It is a set of those mixed messages adults are always giving children: The same week the state of Maryland suspended sales tax on back-to-school purchases, schools reiterated their dress codes in time for the start of classes.
What are our kids hearing? "Clothing will be 5 percent cheaper for a week. Good luck finding anything legal to wear."
Clothes shopping used to be a family affair: Mothers fought with their children up and down the malls of the United States over issues like price, quantity and modesty. Since the mid-1990s, however, schools have added their voices to the argument with growing lists of no-no's.
No halter tops, no tube tops, no T-shirts that advertise drugs, alcohol, violence or sex. No droopy pants, no too-tight jeans, no short-shorts, no short skirts. No ball caps, no do-rags. Schools in some states forbid clothes and shoes with decals or logos. There are probably places in this country where the dress code is longer than the criminal code.
Seventeen-year-old Amanda, a friend and my link with youth, is appalled at the hypocrisy of dress codes: "They care about backs and shoulders, but they never say anything about cleavage," she says.
And, Amanda points out, the dress codes are hopelessly far behind the next wave. "What about lace-up sides and low pants and shredded waist bands?" Amanda asks. Dress codes need to address these things or the kids will cry foul. "But you never said" has a familiar ring for every grown-up.
To put everything "on sale" in the name of tax relief, and then defy kids to purchase anything that they will be allowed to wear to school is a particularly bad-faith offer from adults. No wonder they hate us.
After rejecting my suggestion of an Ann Taylor twin-set with a matching knee-length skirt, my daughter threw up her hands in frustration and spent her back-to-school budget on lip gloss.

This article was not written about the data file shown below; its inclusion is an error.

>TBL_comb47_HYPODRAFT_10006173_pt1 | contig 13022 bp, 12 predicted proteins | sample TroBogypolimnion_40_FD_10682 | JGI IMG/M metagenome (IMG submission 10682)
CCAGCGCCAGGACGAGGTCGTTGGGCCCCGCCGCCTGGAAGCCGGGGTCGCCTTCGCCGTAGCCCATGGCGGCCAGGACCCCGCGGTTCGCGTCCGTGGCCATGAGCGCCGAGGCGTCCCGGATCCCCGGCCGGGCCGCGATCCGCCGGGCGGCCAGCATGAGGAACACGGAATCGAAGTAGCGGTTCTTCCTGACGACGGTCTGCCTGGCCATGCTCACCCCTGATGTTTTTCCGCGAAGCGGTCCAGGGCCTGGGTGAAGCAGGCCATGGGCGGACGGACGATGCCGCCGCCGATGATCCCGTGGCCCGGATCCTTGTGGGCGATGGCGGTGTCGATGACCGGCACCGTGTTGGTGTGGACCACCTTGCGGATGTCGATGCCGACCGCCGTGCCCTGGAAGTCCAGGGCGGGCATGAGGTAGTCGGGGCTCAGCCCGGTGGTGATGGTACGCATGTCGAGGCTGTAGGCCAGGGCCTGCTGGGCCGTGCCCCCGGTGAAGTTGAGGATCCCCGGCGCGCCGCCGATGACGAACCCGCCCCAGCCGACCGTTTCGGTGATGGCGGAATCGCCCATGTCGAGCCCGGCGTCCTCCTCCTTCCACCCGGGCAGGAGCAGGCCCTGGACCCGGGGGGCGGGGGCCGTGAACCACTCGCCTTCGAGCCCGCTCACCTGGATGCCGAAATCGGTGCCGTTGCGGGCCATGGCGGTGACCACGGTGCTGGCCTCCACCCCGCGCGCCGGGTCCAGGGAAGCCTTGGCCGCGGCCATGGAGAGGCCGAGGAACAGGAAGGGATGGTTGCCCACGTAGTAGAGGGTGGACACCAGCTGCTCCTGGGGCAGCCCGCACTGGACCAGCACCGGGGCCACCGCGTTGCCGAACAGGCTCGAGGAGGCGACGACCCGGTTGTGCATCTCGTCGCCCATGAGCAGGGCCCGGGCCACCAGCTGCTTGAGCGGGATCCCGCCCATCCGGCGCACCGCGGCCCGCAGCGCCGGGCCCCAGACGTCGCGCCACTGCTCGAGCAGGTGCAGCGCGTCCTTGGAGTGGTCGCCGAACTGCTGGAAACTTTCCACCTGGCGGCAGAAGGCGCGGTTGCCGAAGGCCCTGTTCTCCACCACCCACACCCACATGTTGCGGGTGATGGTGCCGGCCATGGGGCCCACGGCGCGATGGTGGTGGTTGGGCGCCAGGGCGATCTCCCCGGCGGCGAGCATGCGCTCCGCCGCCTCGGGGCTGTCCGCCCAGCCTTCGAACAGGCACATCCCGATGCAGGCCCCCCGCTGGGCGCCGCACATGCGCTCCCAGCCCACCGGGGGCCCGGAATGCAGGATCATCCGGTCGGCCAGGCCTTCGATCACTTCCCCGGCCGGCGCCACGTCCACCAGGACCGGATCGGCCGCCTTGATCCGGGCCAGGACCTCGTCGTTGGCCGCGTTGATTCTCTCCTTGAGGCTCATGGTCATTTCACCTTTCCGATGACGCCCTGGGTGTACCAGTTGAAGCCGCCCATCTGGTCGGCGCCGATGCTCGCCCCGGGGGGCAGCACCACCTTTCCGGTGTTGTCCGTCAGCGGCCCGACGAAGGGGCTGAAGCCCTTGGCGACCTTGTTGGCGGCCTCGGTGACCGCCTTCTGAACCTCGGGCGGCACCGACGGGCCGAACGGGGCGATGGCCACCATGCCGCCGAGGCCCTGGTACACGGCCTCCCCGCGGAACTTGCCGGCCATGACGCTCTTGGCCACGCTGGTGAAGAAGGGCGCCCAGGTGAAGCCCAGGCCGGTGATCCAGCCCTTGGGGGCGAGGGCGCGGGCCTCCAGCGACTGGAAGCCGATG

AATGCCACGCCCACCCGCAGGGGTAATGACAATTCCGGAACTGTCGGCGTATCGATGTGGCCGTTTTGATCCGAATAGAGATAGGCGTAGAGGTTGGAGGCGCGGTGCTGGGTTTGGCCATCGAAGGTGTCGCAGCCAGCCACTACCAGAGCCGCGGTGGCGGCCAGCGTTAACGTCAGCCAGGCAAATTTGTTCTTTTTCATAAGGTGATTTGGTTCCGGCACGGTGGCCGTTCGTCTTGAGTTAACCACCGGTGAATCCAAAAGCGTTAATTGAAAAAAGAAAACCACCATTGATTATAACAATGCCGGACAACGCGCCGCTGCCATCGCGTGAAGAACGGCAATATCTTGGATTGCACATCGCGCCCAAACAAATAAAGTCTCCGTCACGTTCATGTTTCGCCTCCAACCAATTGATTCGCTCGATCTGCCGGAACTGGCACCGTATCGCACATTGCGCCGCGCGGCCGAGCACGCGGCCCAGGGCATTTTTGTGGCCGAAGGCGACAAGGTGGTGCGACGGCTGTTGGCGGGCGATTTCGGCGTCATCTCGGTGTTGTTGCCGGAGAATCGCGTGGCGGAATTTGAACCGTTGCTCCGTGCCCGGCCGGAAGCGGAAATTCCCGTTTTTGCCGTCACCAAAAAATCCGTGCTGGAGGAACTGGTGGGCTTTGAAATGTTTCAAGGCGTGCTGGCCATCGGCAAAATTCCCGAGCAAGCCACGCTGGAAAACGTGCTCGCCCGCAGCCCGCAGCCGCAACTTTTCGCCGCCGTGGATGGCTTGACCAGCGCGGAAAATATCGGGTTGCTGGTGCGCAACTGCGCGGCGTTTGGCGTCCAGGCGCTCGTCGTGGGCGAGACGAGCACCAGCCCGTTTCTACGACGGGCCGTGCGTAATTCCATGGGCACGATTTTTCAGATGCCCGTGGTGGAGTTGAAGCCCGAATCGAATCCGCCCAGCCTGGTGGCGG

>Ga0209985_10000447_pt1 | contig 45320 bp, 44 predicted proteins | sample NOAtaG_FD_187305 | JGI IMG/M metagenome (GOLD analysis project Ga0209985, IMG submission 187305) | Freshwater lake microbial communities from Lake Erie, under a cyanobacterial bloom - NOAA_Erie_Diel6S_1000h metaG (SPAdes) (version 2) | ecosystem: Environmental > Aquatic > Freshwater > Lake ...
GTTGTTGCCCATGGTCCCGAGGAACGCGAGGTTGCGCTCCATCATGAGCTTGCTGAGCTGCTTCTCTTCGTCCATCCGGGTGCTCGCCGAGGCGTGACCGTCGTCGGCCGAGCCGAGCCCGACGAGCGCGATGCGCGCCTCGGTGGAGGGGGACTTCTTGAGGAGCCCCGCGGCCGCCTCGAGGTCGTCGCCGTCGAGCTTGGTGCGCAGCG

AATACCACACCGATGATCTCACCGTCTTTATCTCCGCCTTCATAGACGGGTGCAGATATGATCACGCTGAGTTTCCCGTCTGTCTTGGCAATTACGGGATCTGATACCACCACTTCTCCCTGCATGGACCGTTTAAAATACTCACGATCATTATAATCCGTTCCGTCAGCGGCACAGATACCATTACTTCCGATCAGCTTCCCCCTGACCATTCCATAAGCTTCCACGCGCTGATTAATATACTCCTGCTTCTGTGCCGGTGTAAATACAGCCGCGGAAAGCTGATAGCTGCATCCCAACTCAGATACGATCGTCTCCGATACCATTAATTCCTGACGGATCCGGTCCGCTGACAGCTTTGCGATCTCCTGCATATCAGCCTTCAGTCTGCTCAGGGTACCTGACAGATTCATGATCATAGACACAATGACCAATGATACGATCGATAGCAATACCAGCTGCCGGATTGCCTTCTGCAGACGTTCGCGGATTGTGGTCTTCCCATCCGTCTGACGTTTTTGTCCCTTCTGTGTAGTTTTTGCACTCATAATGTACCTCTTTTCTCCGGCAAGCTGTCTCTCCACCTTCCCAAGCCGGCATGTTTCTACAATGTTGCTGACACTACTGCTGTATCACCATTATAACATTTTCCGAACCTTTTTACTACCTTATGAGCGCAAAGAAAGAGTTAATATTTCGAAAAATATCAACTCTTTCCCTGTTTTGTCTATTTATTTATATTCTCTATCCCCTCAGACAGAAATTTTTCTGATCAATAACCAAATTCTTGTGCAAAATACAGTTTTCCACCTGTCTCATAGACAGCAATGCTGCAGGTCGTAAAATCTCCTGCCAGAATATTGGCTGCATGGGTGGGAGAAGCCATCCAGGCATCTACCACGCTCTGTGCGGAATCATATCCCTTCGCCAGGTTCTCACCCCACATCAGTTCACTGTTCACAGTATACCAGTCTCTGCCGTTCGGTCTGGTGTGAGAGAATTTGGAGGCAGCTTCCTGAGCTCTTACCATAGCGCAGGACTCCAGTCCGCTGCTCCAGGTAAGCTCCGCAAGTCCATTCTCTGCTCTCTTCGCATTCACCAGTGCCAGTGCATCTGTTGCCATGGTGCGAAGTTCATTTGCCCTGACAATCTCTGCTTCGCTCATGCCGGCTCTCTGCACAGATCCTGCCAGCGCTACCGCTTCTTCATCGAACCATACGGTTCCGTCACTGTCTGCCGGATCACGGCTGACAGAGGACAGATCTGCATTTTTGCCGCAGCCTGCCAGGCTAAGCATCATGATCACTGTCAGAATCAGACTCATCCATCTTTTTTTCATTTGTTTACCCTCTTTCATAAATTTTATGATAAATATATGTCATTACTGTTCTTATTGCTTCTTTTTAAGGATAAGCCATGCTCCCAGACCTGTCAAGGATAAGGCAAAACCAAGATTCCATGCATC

There wasn't much else out there. Forever 21 was offering full-coverage tops, with boat necks and wrist-length sleeves. But they are made out of what looks like Grandma's old lace table cloth, and nothing was left to the imagination.
Gap offers V-neck T-shirts that might be better described as V-breast T-shirts. They are so low-cut, no one will be looking at her neck. For those of you who objected to spaghetti-strap T-shirts because of the exposed bra-strap factor, Gap is offering stretch T's with "built-in breast support." Yeah. Sure. Right. Whatever.
Gap also has back-to-school flip-flops and very short skirts which, when worn in combination, show the maximum amount of leg.
The Limited is displaying long-sleeved, white dress shirts with faux French cuffs. But the first button isn't introduced until about the solar plexus.
(You mothers of preteens still shopping at Limited Too: Buckle your chin-straps because you have about 10 minutes until Day-Glo colors won't do it for your 10-year-old daughter anymore.)
Bebe, another popular stop for teen girls, has lace-up leather pants for $269 that appear to start about 3 inches below the pelvic bones. Your daughter can put that together with a V-neck top that looks to be made out of mosquito netting and report right to the principal's office.
Underneath it all? Victoria's Secret is offering five pairs of cotton V-strings (thinner than thongs) for $19.50. Buy this week and save 98 cents!
Not that a 5 percent savings even registers on the psychic channels of most teen-agers. For them, shopping is somewhere between recreation and group therapy. It is not about hunting for bargains.
You couldn't get my mall doll and her gal pals off the phone for "an extra 50 percent off" unless absolutely everyone was going to be there, too. Once there, about all they would do is drink cappuccino and complain about adults.
And they'd be right.
Distributed by the Los Angeles Times-Washington Post News Service
Brainerd Dispatch ©2013. All Rights Reserved.